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Understanding content handlers

This topic has been updated for the Orchard 1.0 release.

A content handler defines what happens with a content part in response to specific events, such as when the part is activated. The content handler enables you to perform actions at particular moments in the lifecycle of the content item. It also enables you to set up data repositories and manipulate the data model prior to rendering the content item.

Typically, you define a handler for a content part by creating a class that inherits from ContentHandler. The ContentHandler class is a base class that provides the methods and properties you will commonly need when defining your own content handler. Alternately, you can also create your own content handler by creating a class that implements IContentHandler.

Defining Data Repository and Adding Filters

When working with a content part that persists data, add a constructor for the handler that accepts an IRepository parameter for objects of the type you defined for records in the part. The following code shows a basic implementation of a content handler. MapRecord is a class defined in a separate file.

using Map.Models;
using Orchard.ContentManagement.Handlers;
using Orchard.Data;

namespace Map.Handlers {
    public class MapHandler : ContentHandler {
        public MapHandler(IRepository<MapRecord> repository) {
            Filters.Add(StorageFilter.For(repository));
        }
    }
}

You can add other types of filters to the content handler. For example, you can add an ActivatingFilter to the Filters collection to define how the part is added to a type.

Built-in filter types

  • StorageFilter class - Takes care of persisting the data from repository object to the database. Its usage is shown in the example above.
  • ActivatingFilter class - Attaches a part to a content type from code. As opposed to attaching parts via migrations, parts attached using this filter will neither be displayed in the Dashboard, nor users will be able to remove them from types. It's a legitimate way of attaching parts that should always exist on a given content type.

Lifecycle Events

In addition to defining the repository, you can add code for handling events. You use the following methods to add the code that is executed for the event:

  • OnActivated
  • OnCreated
  • OnCreating
  • OnIndexed
  • OnIndexing
  • OnInitializing
  • OnLoaded
  • OnLoading
  • OnPublished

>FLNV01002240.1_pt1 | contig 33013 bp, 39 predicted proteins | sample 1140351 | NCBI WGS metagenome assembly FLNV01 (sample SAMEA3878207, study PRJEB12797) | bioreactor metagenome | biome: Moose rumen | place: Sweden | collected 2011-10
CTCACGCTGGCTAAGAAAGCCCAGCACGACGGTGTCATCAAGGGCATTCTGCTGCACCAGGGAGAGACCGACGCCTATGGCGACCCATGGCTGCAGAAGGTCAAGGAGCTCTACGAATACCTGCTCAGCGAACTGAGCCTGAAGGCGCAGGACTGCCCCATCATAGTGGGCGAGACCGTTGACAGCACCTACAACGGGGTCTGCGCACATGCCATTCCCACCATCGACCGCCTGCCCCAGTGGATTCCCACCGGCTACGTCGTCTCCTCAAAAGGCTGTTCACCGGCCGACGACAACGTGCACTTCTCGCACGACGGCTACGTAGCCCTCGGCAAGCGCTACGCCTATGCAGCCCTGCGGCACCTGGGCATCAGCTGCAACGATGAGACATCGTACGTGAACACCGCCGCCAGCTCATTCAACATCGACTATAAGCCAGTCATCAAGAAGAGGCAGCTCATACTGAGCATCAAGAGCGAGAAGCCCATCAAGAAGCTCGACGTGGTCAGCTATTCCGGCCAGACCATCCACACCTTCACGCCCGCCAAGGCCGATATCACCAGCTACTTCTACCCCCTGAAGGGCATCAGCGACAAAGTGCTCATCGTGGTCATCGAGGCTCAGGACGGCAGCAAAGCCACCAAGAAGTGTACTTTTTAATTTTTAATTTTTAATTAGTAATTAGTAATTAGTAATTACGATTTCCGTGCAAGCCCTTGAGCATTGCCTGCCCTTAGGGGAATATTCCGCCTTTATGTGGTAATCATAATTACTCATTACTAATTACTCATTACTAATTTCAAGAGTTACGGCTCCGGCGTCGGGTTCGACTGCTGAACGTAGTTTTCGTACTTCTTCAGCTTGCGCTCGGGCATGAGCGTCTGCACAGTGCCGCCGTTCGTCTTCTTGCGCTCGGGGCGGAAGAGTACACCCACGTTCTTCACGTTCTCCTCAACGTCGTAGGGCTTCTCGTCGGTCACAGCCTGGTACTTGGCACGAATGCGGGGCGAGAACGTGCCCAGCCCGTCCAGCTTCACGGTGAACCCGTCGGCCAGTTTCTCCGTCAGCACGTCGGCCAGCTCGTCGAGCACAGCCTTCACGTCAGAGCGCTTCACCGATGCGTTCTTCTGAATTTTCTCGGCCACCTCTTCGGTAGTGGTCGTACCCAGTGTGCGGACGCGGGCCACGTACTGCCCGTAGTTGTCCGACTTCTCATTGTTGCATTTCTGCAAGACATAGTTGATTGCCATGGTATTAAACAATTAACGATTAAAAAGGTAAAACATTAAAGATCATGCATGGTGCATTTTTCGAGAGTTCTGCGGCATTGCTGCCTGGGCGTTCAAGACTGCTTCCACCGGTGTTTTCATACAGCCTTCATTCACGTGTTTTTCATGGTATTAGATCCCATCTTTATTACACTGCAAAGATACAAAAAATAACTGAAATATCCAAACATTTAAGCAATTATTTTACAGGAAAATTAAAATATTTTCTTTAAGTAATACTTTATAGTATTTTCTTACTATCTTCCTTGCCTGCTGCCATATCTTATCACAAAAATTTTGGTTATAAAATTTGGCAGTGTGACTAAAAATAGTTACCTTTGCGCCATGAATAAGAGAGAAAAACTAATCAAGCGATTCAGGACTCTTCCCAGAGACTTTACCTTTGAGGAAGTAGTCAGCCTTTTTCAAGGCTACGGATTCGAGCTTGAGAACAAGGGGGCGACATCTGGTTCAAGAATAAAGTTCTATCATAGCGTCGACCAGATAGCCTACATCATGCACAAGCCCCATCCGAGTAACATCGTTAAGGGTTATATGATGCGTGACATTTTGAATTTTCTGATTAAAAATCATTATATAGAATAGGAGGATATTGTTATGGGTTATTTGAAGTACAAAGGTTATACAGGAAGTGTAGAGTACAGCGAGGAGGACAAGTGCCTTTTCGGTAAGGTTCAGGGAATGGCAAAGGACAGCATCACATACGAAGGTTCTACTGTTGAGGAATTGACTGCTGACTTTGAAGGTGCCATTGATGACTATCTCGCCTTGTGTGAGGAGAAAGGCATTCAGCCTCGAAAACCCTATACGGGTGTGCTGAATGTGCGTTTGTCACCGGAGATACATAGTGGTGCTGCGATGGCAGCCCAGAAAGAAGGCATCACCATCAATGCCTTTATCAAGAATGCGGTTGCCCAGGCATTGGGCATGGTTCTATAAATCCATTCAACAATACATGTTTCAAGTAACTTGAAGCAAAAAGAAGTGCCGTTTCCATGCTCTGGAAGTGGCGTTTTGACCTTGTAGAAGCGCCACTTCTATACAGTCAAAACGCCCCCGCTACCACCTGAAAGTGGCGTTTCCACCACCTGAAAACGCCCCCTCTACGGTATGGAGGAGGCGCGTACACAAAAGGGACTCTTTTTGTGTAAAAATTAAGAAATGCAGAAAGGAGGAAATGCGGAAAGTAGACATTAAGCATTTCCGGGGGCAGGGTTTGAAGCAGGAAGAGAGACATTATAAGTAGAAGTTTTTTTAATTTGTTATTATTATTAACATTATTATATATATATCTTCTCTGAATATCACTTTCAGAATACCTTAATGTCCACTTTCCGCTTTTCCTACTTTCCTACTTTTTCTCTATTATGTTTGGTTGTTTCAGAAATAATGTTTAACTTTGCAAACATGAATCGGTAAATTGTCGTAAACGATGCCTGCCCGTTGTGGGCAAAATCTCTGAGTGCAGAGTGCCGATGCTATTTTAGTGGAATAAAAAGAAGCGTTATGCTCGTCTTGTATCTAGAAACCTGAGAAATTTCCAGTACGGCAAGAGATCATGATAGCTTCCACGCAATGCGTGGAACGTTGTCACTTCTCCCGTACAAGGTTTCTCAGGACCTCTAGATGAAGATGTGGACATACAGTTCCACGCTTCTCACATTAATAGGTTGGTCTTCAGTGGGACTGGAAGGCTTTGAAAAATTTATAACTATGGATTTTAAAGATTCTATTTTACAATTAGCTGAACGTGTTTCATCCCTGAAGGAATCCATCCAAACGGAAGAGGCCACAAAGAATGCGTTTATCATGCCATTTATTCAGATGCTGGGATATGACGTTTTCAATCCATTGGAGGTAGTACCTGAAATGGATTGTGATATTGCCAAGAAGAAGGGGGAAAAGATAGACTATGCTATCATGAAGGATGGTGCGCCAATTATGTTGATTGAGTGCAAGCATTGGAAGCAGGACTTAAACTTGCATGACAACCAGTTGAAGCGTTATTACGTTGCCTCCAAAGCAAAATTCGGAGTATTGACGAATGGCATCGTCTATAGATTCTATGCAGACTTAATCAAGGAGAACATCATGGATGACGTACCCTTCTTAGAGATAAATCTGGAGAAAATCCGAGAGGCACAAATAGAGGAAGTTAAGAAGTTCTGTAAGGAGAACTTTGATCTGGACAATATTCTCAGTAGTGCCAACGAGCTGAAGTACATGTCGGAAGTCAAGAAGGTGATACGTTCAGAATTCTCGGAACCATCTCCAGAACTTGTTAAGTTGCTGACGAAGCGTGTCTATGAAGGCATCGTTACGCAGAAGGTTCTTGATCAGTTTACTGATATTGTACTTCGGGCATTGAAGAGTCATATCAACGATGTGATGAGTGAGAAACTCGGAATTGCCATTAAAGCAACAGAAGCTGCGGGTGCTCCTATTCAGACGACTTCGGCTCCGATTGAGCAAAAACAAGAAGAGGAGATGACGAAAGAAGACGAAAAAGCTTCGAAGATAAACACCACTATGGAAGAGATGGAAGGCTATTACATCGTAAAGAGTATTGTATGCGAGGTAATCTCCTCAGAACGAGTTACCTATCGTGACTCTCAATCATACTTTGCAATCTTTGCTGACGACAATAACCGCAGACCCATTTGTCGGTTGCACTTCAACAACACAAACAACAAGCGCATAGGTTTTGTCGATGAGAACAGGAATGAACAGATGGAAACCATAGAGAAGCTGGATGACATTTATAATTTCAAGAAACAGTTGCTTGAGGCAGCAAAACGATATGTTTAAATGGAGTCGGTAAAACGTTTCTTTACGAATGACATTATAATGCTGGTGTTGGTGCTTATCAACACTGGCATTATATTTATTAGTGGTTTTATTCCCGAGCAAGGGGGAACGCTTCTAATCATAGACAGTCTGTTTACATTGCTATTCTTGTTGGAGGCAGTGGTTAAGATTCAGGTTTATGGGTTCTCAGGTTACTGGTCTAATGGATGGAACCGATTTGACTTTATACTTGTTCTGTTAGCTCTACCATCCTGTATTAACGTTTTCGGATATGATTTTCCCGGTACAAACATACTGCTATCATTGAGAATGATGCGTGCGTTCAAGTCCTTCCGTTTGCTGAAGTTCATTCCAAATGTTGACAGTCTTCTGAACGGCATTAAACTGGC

• OnPublishing
  • OnRemoved
  • OnRemoving
  • OnUnpublished
  • OnUnpublishing
  • OnVersioned
  • OnVersioning

For example, the TagPartHandler class contains code to take action for the Removed and Indexing events, as shown in the following example:

public class TagsPartHandler : ContentHandler {
    public TagsPartHandler(IRepository<TagsPartRecord> repository, ITagService tagService) {
        Filters.Add(StorageFilter.For(repository));

        OnRemoved<TagsPart>((context, tags) => 
            tagService.RemoveTagsForContentItem(context.ContentItem));

        OnIndexing<TagsPart>((context, tagsPart) => 
            context.DocumentIndex.Add("tags", String.Join(", ", tagsPart.CurrentTags.Select(t => t.TagName))).Analyze());
    }
}

Data Manipulation

You can override the following methods to perform actions related to the state of the data:

  • GetItemMetadata
  • BuildDisplayShape
  • BuildEditorShape
  • UpdateEditorShape

For example, the BlogPostPartHandler class overrides the GetItemMetadata method to add route values using code like the following:

protected override void GetItemMetadata(GetContentItemMetadataContext context) {
    var blogPost = context.ContentItem.As<BlogPostPart>();

    if (blogPost == null)
        return;

    context.Metadata.CreateRouteValues = new RouteValueDictionary {
        {"Area", "Orchard.Blogs"},
        {"Controller", "BlogPostAdmin"},
        {"Action", "Create"},
        {"blogId", blogPost.BlogPart.Id}
    };
    context.Metadata.EditorRouteValues = new RouteValueDictionary {
        {"Area", "Orchard.Blogs"},
        {"Controller", "BlogPostAdmin"},
        {"Action", "Edit"},
        {"postId", context.ContentItem.Id},
        {"blogId", blogPost.BlogPart.Id}
    };
    context.Metadata.RemoveRouteValues = new RouteValueDictionary {
        {"Area", "Orchard.Blogs"},
        {"Controller", "BlogPostAdmin"},
        {"Action", "Delete"},
        {"postId", context.ContentItem.Id},
        {"blogSlug", blogPost.BlogPart.As<RoutePart>().Slug}
    };
}